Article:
In The News



by HUMRA QURAISHI May 4 2024, 12:00 am Estimated Reading Time: 4 mins, 40 secs

The Prophet remarked that eating lentils fills the heart with sympathy, brings tears to the eyes, and eradicates pride, suggesting a profound impact on one's emotional and spiritual well-being, writes Humra  Quraishi

Several years ago, Dr. G. P. Sharma, based in New Delhi, shared a sentence that has since become ingrained in my consciousness: "You’re fortunate to be diabetic living in there are so many herbs, flowers, leaves which could be antidotes." Although many more sentences followed, all echoing the sentiment that thorough self-care, involving a daily regimen of diet and herbal remedies, was essential for managing diabetes in the long term.

Despite meeting Dr. Sharma years ago, his words have remained steadfast in my mind. To this day, I find myself consuming neem, amrood, and jamun leaves, as well as swallowing soaked methi seeds or incorporating ladyfinger pulp into my meals. As I continue to explore the vast world of herbs and the myriad benefits found in flowers and seeds, I am constantly amazed by the bounty that nature offers. This amazement leads me to question why we often overlook these wonders flourishing around us.

Do we truly consider what we're ingesting in our daily meals and its direct impact on our bodies? It seems not; we often overlook what's going into our systems. Have you ever questioned the cook or chef about the ingredients in a dish, or why certain combinations are used? Personally, I'm not much of a food enthusiast, but years ago, I was pleasantly surprised to learn from Senior Master Chef C.B. Sankaran at WelcomHotel Sheraton's Dakshin restaurant about the ingredients used in dishes like 'Tomato Pappu,' 'Alasande Kalu Saaru,' 'Kozhi Sukka Varuval,' or 'Veinchina Mamsam.' Chef Sankaran seemed to possess a comprehensive knowledge of culinary ingredients and was eager to enlighten us about what we were consuming, making us more aware of the spices, herbs, and their properties.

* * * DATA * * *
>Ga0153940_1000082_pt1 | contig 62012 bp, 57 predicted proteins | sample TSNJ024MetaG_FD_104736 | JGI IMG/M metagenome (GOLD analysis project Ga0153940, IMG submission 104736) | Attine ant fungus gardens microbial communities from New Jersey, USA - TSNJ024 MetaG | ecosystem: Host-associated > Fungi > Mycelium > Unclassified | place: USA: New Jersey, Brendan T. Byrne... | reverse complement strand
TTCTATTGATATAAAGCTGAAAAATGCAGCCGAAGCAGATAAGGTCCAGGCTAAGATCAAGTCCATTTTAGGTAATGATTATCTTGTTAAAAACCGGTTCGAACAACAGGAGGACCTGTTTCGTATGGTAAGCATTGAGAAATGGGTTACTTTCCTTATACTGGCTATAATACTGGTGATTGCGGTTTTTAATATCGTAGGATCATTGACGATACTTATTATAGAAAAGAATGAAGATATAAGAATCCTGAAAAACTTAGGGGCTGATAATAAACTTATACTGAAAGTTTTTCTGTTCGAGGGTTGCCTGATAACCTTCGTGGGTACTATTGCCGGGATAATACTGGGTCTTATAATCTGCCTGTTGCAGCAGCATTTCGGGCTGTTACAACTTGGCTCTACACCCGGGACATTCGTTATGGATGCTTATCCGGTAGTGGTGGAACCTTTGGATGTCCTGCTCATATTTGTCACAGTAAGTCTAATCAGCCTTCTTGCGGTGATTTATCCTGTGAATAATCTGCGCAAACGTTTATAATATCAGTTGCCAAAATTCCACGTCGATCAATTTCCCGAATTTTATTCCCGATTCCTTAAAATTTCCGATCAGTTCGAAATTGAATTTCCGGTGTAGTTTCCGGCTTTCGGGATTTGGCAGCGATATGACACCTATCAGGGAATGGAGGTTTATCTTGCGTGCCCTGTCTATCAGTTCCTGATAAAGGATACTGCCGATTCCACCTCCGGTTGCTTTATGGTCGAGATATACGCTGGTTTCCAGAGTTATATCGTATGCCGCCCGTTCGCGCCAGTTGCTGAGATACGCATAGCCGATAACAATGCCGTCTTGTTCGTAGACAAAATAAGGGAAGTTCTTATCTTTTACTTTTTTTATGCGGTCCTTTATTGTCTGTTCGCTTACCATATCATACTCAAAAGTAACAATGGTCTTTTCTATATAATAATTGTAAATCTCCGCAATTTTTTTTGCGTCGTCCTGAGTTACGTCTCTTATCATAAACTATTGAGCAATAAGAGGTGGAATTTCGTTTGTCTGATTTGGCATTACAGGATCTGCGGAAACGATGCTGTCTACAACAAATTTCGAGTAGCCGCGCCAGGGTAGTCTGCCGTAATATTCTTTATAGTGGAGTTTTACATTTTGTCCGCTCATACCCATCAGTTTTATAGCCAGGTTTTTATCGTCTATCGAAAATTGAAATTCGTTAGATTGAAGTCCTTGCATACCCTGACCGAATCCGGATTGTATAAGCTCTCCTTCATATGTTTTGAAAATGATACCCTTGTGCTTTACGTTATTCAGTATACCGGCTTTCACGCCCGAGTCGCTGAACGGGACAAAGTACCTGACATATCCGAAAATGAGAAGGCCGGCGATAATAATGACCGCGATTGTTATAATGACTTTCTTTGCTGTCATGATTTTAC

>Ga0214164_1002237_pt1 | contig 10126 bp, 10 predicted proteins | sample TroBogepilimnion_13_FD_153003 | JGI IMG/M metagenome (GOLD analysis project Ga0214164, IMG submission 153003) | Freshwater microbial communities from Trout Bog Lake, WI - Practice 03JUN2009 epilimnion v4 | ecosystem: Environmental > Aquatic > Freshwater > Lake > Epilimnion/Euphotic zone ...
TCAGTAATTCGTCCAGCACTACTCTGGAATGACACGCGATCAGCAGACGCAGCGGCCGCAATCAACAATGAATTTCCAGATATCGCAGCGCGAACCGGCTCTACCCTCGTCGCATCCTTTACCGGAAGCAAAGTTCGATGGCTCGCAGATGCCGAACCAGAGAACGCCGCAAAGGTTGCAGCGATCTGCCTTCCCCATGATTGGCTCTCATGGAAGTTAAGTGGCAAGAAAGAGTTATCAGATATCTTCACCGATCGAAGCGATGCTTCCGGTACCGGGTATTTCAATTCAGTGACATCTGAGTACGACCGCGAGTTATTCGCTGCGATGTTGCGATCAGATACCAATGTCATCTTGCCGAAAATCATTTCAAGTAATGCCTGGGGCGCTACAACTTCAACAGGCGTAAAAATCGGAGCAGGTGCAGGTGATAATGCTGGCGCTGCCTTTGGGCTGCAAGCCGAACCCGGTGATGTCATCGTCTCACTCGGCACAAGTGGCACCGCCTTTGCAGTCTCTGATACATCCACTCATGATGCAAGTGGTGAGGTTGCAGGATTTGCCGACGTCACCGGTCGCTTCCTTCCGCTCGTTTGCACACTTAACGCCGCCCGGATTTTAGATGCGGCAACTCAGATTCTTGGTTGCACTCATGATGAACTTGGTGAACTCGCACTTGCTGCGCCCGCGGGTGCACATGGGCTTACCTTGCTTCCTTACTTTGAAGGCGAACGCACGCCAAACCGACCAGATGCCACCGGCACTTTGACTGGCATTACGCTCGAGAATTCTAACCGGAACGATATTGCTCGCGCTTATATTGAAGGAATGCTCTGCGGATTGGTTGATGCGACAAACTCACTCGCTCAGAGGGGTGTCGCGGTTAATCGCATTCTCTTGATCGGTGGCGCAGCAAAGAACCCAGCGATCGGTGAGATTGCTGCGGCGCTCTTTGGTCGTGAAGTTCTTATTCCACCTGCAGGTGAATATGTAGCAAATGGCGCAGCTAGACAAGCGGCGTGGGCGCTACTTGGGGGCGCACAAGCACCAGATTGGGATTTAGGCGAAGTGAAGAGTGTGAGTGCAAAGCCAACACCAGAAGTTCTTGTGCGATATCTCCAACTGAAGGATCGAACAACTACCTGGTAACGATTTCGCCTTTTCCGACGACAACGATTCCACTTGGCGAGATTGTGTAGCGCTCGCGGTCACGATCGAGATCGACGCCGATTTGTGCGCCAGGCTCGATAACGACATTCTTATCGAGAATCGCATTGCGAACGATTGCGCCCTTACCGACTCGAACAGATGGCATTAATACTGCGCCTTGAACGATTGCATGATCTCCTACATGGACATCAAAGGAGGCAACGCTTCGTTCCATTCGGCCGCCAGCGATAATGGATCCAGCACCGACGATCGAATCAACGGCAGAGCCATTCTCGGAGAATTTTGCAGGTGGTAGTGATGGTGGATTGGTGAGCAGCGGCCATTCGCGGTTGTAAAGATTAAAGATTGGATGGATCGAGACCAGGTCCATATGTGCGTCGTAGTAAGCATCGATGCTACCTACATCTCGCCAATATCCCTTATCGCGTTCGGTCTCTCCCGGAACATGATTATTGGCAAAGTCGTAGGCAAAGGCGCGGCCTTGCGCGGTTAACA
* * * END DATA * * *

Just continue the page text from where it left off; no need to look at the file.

This same level of awareness should extend to medicines as well. Shouldn't we know what we're taking and why? While reading "Health Matters: Homoeopathy - An Introduction for Children" by New Delhi-based homeopath Dr. M. Qasim, I was struck by the emphasis on plants and homeopathy. Dr. Qasim focused on the health benefits of flowers, plants, and their leaves. Every time I ingest Calendula homeopathic drops, thoughts of those flowers linger in my mind. The connections between plants and human health are vast, and this awareness prompts me to consider the ingredients in everything I consume.

It's no surprise that the 'good citizens' of the past made a point to plant trees and herbs wherever they settled; they understood their immense significance and medicinal properties. Whenever Khushwant Singh and I strolled through Lodhi Gardens, he would inquire about the trees and plants we passed. Seeing my puzzled expression, he patiently educated me about their botanical names and more. His knowledge extended beyond mere identification; he knew the flowering patterns and properties of each species.